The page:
Far-reaching boundary changes that will change the political map of Wales are published today with many MPs facing the battle of their lives to remain in Westminster after the next General Election.
The number of MPs being elected from Wales will be reduced from 40 to 30, and the Boundary Commission for Wales has drawn up proposals that create wholly new seats.
Some old constituency names are being retained, but in many cases new ones have been created to reflect new geographical entities.
In industrial South Wales, a number of existing seats disappear. Cynon Valley, represented for 30 years by veteran Labour MP Ann Clwyd, will be split between a new Heads of the Valleys seat, also covering the current Merthyr Tydfil & Rhymney constituency, an expanded Rhondda seat and a larger Pontypridd seat.
The current Ogmore constituency will be split, with some of it going into a new seat called Aberavon and Ogmore and the rest into an expanded Bridgend seat.
One of the most curious of the new creations is Newport West and Sirhowy Valley, comprising part of the present Newport West seat but also taking in part of Islwyn and the lower Rhymney Valley, currently in Caerphilly.
An expanded Monmouthshire seat will take in all of the present Monmouth constituency as well as parts of Newport East and Newport West. A new Newport Central seat will take in parts of the current Newport East and Newport West constituencies.
A significant part of the present Caerphilly seat has been lumped in with parts of the existing Cardiff North constituency to form a new Caerphilly and Cardiff North seat.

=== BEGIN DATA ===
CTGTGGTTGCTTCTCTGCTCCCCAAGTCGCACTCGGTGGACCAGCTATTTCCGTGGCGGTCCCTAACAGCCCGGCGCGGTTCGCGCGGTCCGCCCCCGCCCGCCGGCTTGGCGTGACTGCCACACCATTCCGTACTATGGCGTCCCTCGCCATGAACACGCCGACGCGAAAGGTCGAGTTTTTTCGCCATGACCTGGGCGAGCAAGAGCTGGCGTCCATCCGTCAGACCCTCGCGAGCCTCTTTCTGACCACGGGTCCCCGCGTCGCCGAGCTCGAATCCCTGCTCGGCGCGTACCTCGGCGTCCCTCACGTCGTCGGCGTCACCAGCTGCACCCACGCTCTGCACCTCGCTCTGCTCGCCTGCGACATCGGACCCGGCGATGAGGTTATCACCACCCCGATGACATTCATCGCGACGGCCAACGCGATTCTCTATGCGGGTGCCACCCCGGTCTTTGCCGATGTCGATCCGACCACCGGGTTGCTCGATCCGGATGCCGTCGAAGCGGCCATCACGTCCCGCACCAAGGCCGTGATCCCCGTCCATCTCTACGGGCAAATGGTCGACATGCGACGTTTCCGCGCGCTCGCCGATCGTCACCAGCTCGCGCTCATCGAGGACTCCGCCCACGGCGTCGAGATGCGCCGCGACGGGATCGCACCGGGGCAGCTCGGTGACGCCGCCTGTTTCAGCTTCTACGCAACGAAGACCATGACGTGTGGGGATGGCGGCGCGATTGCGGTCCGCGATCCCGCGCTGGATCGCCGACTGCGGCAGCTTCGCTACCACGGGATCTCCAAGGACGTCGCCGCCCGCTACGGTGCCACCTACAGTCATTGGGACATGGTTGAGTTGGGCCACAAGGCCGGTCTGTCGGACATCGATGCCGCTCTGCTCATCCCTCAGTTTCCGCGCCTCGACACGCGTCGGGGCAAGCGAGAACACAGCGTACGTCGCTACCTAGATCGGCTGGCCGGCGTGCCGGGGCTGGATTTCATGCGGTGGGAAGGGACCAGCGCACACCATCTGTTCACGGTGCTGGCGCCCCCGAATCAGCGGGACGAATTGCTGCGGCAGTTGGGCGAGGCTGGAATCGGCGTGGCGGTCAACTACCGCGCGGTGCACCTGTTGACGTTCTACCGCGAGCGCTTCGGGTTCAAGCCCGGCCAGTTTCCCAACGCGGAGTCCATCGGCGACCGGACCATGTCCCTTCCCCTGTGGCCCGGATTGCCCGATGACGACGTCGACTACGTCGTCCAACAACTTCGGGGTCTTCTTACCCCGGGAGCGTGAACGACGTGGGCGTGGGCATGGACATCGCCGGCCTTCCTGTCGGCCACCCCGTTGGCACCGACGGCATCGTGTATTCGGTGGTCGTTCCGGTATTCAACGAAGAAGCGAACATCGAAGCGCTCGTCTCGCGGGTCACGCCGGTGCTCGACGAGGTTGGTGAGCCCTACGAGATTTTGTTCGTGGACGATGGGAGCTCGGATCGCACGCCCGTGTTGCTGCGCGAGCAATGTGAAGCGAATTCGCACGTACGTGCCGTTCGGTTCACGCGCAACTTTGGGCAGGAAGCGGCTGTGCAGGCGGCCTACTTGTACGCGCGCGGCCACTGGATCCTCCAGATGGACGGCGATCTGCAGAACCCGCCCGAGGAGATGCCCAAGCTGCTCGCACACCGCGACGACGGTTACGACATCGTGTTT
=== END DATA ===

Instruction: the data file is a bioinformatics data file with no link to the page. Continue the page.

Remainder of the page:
The other Cardiff seats are also shaken up, with a new Cardiff Central and Penarth seat and a new Cardiff East seat. The existing Cardiff West constituency is expanded to take in parts of the existing Pontypridd and Cardiff North seats.
In the Swansea area, Gower and Swansea West is a new constituency covering much of the former two separate seats.
West Wales sees the recreation of the old Carmarthen seat, with the Welsh name Caerfyrddin. It takes in almost the whole of the current Carmarthen East and Dinefwr seat, together with the eastern part of Carmarthen West and Pembrokeshire South.
A new South and West Pembrokeshire seat will contain the southern part of the present Preseli Pembrokeshire seat, together with the other part of the existing Carmarthen West and Pembrokeshire South seat.
The northern part of Preseli Pembrokeshire will be joined with Ceredigion to form a new seat called Ceredigion and North Pembrokeshire.
The present Brecon and Radnorshire seat will take in part of Montgomeryshire, while the northern part of the latter seat will join elements of the present Clwyd South, Clwyd West and Vale of Clwyd constituencies to form a new seat called Glyndwr and North Powys.
North Wales will see a new Gwynedd seat formed, made up mainly from the existing Dwyfor Meirionnydd constituency and part of Arfon.
The present Ynys Mon seat, which currently covers the island of Anglesey, is being expanded across the Menai Strait to take in the town of Bangor. It will be known as Menai ac Ynys Mon in its new form.
The current Aberconwy seat disappears, with part of it going into Gwynedd, part of it into Menai ac Ynys Mon and part into a new North Wales Coast constituency, which will also take in a significant part of the existing Clwyd West seat.
Delyn will be split between an enlarged Alyn and Deeside seat and a new Dee Estuary constituency, which will include part of the Vale of Clwyd.
Members of the Boundary Commission have been working on the proposals since last February, when the Parliamentary Voting System and Constituencies Act was passed, requiring a reduction in the number of UK constituencies from 650 to 600.
Every new seat has to have an electorate within the range of 72,810 and 80,473. In all but one case – Cardiff South and Penarth – the required range is much larger than current constituency sizes in Wales.